If you’re thinking to yourself, haven’t you already reviewed the Canon F-1? Like back in the first year of writing camera reviews? The answer would be yes, I did review an original 1970 F-1. But when it comes to camera names, Canon wasn’t always that creative; this is the New F-1. Which if you dig deep into the camera’s functionality, is a whole other camera, thus needing a review of its own. The F-1N, like the F-1, is Canon’s answer to the rise in electronics in cameras that happened in the late 1970s and the introduction to the Nikon F3. And when it comes to cameras, the F-1N is a beast and frankly, is a joy to take out into the field. Thanks to James Lee for loaning this beauty out!
Model: New F-1 (F-1N)
Type: Single Lens Reflex
Format: 135 (35mm), 24x36mm)
Lens: Interchangable, Canon FD-Mount
Year of Manufacture: 1981-1992
When Canon released the F-1 back in 1970, it was to directly compete with the professional SLR market that Nikon cornered first with the Nikon F then again with the Nikon F2. And while I won’t go into detail with the F-1, Canon did release a minor update to the camera in 1976 with the F-1n. But since the early days of the F-1, Canon had been working on a replacement, and they intended to use the newest technologies to build a better F-1. The A-Series, with the AE-1 and A-1 in the middle of the decade saw the implementation of electronics and IC chips that created cameras that had some level of automation and auto-exposure. When Nikon released the F3, Canon had their answer ready in the New F-1. And yes, even though the New F-1 was a whole new camera, the name didn’t change. The New F-1 took all the good parts of the mechanical nature of the F-1(n) and combined it with the best features of the electronic A-Series to come up with a hybrid camera, electro-mechanical. Not only did they use the latest in Microchip technology, but they also leveraged new materials coming onto the market. The F-1N took the idea of a system camera beyond what Nikon originally had. The body is more than just a place to mount the lens and load the film. It would become the command centre of the whole system. You could choose five different finders, a 250-shot magazine, an AE motor drive, databacks, and more. The idea was that you could customise and use all the best features. The New F-1 had only a single special edition for the 1984 Los Angles Olympics. While we’re unsure when production ceased on the F-1N, it is rumoured that it continued into 1992, even after the introduction of the EOS system in 1987. Official discontinuation happened in 1994 with factory support ending in 2004.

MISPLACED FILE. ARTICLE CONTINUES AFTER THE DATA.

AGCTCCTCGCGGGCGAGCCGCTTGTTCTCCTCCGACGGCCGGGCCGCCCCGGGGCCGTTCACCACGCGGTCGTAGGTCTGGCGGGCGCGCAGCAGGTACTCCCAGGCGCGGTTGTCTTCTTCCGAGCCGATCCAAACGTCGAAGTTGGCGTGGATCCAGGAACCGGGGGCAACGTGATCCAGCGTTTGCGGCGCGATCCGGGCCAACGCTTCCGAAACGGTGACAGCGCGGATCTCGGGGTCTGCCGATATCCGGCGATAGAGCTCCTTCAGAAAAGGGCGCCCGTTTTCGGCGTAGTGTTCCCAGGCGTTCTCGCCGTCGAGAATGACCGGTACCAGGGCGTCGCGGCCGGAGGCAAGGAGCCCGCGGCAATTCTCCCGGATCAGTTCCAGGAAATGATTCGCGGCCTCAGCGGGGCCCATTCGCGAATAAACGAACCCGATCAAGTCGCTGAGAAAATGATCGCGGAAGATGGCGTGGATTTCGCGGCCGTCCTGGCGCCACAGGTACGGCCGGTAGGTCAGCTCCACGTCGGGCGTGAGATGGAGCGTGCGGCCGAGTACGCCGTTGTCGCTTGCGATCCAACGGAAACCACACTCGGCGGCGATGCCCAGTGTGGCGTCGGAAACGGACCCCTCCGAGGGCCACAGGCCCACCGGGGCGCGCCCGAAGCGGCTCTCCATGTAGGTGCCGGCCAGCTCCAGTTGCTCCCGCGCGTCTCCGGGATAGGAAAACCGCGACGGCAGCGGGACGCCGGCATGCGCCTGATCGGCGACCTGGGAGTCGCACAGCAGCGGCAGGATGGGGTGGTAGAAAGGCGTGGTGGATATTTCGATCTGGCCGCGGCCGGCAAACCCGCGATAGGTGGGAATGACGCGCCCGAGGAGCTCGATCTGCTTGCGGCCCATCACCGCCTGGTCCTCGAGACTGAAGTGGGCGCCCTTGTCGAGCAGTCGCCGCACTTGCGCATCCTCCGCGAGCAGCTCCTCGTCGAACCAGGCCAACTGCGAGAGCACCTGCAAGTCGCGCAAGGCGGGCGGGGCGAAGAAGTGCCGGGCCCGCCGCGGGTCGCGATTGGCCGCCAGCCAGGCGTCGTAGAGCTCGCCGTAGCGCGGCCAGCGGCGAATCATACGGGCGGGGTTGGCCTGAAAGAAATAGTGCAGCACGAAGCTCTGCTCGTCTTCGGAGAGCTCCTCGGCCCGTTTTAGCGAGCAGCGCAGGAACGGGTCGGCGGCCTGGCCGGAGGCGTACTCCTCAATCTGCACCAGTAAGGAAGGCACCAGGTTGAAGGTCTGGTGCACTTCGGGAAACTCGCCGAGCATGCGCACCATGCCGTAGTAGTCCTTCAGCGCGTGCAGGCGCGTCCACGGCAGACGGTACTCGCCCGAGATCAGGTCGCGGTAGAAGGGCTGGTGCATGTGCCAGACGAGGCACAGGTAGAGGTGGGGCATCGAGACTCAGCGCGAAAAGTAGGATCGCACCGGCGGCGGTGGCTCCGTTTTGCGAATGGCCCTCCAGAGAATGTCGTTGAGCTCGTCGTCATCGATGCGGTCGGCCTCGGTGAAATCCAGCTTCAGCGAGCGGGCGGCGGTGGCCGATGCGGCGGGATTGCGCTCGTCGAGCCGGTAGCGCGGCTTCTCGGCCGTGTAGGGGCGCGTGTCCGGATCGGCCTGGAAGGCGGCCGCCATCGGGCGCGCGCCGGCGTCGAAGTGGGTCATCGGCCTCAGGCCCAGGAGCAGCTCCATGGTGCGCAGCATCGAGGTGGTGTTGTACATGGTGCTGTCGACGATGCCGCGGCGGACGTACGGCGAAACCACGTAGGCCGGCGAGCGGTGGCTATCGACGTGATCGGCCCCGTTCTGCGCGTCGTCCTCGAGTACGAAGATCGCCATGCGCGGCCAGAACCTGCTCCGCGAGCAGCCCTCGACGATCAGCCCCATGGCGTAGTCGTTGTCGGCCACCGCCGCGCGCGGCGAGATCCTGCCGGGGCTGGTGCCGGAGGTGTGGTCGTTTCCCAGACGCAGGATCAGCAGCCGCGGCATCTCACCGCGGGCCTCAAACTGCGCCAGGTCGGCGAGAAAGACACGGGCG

If you’ve worked with the original F-1(n), then switching over to the New F-1 should not be too much of a shift in how you operate the camera. Despite having a soft spot for (almost) all things Nikon, I’m not ashamed to admit the F-1N is a handsome camera. You might at first glance think that the camera is made mostly of plastic, and while there are some plastic parts to the camera, it is metal with a matte coating on it. And after picking it up, you’ll know for sure that the whole thing is made of metal. You will want to use a strap, when I was out with the camera I ensured I had a carbine style Backrapid strap and it helped, but this is not a camera I’d want to be lugging around all day especially with a heavy lens on the front. When it comes to camera functionality the New F-1 is wonderfully laid out with everything you need within easy reach and easily operated. There is a couple of weird aspect with the New F-1, like having to lift to the collar to move the shutter speed dial out of the Automatic mode and having three buttons rather close to each other with each controlling something different, the door lock, ISO lock, and EV Lock. While the viewfinder isn’t overly bright, the exposure information that is displayed is perfect. The aperture is transmitted by an optical window and the shutter speed is displayed via a needle system, both are easy to view and are right where you see them with ease. Although my favourite is the nice clean on/off switch around the shutter release, no easy way to accidentally trip the camera on and off, also to adjust any settings without the photographer’s interference.